By Destiny Powell
“Milk and Honey,” written by Rupi Kaur is a collection of poetry and prose about survival. About the experience of violence, abuse, love, loss, and femininity. Kaur does not subscribe to the belief that poetry must be difficult to be meaningful, championing a direct and inclusive register that unites her personal experiences with the reader. Combining a first-person perspective with the repeated second person pronoun ‘you’, Kaur further bridges the gap between her poetry and her audience. She forges a link that causes the reader to imagine themselves not only as an author but as a muse. Pointing beyond the page at ‘you’, Kaur rejects the division of the reader from the writer, assimilating her own experiences, memories, and subjects with her audience.
The book is split into four parts: “the hurting,” “the loving,” “the breaking” and “the healing.” Each chapter focuses on an individual theme, dealing with a type of pain and growing from that experience.
The first chapter, “the hurting,” portrays events of sexual assault and rape. In these poems, a narrative begins to emerge: The speaker, like so many women before her, has been abused by her father, her uncle and various men in her life. “The hurting” primarily focuses on the speaker’s experiences of abuse, offering insights and confessions as she reflects on the repercussions. The speaker recognizes that many other women in her family have been subjected to similar experiences and are taught to be subservient to men.
The second chapter, “the loving,” is a shift in the novel which focuses on the speaker’s adult relationships with men. The opinion she has of herself and her body is irrevocably shaped by her father’s actions and words.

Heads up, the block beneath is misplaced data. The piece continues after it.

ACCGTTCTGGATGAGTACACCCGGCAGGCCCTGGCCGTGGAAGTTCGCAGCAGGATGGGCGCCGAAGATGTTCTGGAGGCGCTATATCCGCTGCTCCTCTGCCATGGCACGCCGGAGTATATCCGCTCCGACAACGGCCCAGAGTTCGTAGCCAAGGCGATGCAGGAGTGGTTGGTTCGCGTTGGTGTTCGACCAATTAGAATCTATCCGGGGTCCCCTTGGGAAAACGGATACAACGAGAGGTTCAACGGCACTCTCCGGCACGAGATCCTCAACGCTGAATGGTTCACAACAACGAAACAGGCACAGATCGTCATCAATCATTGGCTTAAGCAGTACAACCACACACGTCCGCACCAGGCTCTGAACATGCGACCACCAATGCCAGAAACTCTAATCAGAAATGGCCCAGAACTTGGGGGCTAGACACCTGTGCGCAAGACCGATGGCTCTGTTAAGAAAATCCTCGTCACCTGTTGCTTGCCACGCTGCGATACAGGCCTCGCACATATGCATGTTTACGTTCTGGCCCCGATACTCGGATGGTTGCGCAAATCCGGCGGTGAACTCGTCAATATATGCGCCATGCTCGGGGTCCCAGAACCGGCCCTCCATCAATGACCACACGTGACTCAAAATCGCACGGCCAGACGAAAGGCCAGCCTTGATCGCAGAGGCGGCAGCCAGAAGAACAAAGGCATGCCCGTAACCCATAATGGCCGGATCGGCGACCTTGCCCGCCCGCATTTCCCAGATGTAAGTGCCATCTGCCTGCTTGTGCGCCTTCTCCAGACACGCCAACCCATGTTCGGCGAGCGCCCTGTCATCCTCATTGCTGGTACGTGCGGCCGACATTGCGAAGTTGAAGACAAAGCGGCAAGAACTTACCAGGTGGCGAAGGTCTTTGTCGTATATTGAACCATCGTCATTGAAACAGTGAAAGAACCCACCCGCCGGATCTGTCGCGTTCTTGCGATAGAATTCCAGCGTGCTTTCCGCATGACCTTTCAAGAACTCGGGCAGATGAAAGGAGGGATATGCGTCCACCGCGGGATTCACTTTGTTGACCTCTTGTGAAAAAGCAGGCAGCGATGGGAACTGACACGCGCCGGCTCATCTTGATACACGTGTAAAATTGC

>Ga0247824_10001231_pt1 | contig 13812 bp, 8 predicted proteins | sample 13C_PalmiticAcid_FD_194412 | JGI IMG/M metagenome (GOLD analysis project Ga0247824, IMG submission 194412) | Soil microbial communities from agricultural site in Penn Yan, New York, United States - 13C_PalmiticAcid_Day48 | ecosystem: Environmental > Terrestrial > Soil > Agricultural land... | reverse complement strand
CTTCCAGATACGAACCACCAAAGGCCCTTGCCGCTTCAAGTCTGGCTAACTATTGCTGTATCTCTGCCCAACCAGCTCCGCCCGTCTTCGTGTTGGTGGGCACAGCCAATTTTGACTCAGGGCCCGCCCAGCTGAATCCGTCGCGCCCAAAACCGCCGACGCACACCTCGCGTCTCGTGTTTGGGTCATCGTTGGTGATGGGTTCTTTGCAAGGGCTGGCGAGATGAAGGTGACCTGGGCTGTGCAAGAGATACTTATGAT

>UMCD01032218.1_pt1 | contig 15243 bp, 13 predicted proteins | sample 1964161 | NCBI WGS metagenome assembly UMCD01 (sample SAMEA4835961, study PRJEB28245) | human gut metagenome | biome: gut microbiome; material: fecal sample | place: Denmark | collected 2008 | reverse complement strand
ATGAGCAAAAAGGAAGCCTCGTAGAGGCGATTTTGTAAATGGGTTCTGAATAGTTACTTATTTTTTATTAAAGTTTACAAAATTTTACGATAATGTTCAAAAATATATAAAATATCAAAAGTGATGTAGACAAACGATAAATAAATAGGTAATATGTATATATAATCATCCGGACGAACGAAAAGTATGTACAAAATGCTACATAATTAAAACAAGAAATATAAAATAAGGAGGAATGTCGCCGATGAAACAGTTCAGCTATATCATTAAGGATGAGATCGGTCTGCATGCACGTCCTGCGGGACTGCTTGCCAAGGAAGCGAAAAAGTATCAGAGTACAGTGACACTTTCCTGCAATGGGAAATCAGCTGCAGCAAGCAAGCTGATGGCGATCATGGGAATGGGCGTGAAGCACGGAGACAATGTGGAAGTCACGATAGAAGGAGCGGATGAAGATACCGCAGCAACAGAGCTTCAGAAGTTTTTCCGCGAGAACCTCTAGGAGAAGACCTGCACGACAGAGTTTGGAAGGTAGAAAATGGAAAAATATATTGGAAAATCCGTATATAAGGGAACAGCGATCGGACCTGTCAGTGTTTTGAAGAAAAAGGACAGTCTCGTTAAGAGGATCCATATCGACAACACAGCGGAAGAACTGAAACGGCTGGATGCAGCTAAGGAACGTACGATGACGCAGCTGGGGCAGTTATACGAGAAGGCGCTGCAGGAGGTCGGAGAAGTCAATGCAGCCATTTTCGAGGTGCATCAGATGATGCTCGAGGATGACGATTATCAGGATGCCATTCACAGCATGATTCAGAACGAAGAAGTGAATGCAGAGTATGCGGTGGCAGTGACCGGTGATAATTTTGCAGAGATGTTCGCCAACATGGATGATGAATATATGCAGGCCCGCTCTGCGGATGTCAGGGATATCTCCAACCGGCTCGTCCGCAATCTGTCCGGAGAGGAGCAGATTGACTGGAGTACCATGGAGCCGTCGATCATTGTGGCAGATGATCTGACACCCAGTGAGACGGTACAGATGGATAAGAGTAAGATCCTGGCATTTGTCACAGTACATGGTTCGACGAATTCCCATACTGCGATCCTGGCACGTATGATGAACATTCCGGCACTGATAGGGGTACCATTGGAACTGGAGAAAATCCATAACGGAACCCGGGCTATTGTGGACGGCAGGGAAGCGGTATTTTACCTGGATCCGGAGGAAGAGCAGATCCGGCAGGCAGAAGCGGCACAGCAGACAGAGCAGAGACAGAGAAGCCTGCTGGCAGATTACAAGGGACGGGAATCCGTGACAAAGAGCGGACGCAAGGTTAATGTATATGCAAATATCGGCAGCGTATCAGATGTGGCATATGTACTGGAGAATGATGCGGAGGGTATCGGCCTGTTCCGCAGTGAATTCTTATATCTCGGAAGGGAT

This new loving relationship has a profound effect on the speaker. She associates it with safety, taking comfort in the sound of his voice and the touch of his hands on her skin.
“The breaking” is the third and longest chapter of the collection. It recounts the breakup with her boyfriend, who was mentioned in the previous chapter. Following this, Kaur focuses on the generality of relationships with men.
The collection ends on a more positive note, as the final chapter is titled “the healing.” A majority of the poems in this section consist of aphorisms statements of general truths. The aphorisms help the speaker to heal from the grief and trauma that was inflicted on her. The speaker realizes that healing is a process and can only be achieved when she looks within herself for the answers.
Kaur’s poetry is written with such truth and emotion. The book teaches you that life is filled with terrible and heartbreaking moments, but within those moments you can find great things. There is so much meaning and emotion behind every word.
As Kaur stated: “‘Milk and Honey’ takes readers through a journey of the most bitter moments in life and finds sweetness in them because there is sweetness everywhere if you are just willing to look.”